With girls, in particular, I find I place a lot of importance on how I raise them and the example I set. I don’t want much for them, just that they be independent, confident, strong, determined, direct yet receptive, resolute yet relaxed, wise and empathetic, compassionate, kind, respectful, noncompliant when it counts, forward-thinking, environmentally conscious, always driven by admirable motives, modest, unapologetic, ambitious, positive, adventurous and curious, noble and just a little bit gutsy. I want them to chase down their dreams like the succulent prey they are and be continuously reaching for more than what they’re given. I want them to explore every beautiful corner of this world, but always come home for Christmas. I want them to surprise themselves with what they can accomplish, but never at the expense of another person’s pride or joy. I want them to be aware of their character and the character of the people they surround themselves with. I want them to stand for what’s right and respect God’s will. I want them to investigate and question and refuse to settle. I want them to excel, to climb, to love big. That’s it. Just those things. And when I think about how I can help mold them into these people, or worse yet,the 8 million things I do a day that potentially steer them away from being these people, I suddenly get very, very tired.
I often try to salvage my sanity by parceling this list down into digestible, manageable goals. Some of these include, but are not limited to: Getting Spike to quit hitting and Sloppy Joan to quit biting, reduce the volume of fart noises at the dinner table, get Sloppy Joan to stop saying, “don’t like it!” about absolutely everything (even the things I know she likes), convince Spike that boogies are not a delicacy, and get JoJo to stop hoarding. If I think about how I can use my influence to just start chipping away at some of these habits, it seems a little less daunting.
But all of these anxieties pale in comparison to the ones I have about just keeping them alive. These little creatures might not be very refined, but they are awesome and they are on loan to me. Sometimes that fact scares the shit out of me, I’m not going to lie. Right after I had JoJo, I would randomly just start crying on our way to the sitter. I think it was the fact that my hormones were on a Tilt-a-Whirl 24/7, but I also think it was the sheer terror that if someone crashed into our car something could happen to her. It was the heart-halting fear of loving something so much more than you love yourself, or anything else. I’d only felt love like that for one other person, and he pretty much took care of himself.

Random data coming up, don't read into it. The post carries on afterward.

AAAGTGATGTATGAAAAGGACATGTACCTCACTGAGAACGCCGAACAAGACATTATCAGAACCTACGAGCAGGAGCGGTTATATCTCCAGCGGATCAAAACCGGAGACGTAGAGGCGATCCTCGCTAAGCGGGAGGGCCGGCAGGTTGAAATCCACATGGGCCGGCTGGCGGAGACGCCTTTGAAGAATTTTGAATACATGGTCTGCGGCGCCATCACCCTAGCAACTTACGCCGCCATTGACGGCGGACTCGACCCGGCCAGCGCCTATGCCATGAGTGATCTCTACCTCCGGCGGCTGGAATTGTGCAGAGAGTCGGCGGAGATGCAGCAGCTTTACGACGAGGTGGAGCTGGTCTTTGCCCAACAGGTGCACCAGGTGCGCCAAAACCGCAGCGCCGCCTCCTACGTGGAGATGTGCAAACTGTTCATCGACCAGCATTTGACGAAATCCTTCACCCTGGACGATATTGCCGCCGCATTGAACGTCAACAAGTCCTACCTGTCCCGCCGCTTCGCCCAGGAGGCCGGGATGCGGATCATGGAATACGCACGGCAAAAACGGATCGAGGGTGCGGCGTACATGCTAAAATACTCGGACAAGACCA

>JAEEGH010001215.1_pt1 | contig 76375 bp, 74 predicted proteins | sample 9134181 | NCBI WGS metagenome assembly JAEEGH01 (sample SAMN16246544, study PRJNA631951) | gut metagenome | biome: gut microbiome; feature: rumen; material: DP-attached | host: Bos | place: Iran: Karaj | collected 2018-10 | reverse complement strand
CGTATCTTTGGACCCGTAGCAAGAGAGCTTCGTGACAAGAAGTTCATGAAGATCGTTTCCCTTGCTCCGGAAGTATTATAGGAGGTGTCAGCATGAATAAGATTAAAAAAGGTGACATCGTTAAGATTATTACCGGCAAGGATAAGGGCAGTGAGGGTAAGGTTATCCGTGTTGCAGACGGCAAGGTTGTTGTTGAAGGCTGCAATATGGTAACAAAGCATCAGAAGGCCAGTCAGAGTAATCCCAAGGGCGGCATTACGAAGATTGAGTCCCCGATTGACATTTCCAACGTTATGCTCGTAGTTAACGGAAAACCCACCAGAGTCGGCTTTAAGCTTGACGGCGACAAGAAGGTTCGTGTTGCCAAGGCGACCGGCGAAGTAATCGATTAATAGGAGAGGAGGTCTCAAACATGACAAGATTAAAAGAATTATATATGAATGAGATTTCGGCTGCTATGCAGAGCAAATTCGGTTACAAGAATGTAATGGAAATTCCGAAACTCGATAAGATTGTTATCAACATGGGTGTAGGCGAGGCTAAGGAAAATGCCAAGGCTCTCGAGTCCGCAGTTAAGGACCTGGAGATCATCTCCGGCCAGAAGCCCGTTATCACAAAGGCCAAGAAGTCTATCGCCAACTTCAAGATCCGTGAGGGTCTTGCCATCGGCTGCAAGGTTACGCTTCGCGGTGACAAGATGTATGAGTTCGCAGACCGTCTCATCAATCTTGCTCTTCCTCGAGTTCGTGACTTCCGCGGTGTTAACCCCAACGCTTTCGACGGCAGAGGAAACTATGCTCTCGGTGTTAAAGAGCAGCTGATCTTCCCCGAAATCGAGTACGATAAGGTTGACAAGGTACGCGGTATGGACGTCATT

Suddenly I was forced to think about reactions to dairy and what the consistency and frequency of someone else’s poop means and if there’s a separate heaven for ants and goldfish. Being a parent is like a constant game of Who Wants to Be a Millionaire and you start back at the bottom every morning. So, she wants to know if Sloppy Joan came out of my belly button. Should I phone a friend? Go 50/50? They need answers. Answers to questions that, quite honestly, I often haven’t even considered. The questions are just part of it, too. They fall and break open. They get violently ill. They wake up with rashes for no apparent reason. You aren’t just the teacher, you’re also the healer.
All of this being said, mothers are some badass multitasking fixers. We make up songs on the spot and kiss scrapes with magic lips and pull snacks out of our oversized purses and chase off the monsters and smooth everything over with our masterful body sway and face petting. Scary as it all is, I don’t know many moms who aren’t up for taking a baseball bat to the things that go bump in the night if that’s what the job calls for. The only feeling that’s greater than fear is love, and Lord knows we all have plenty of that.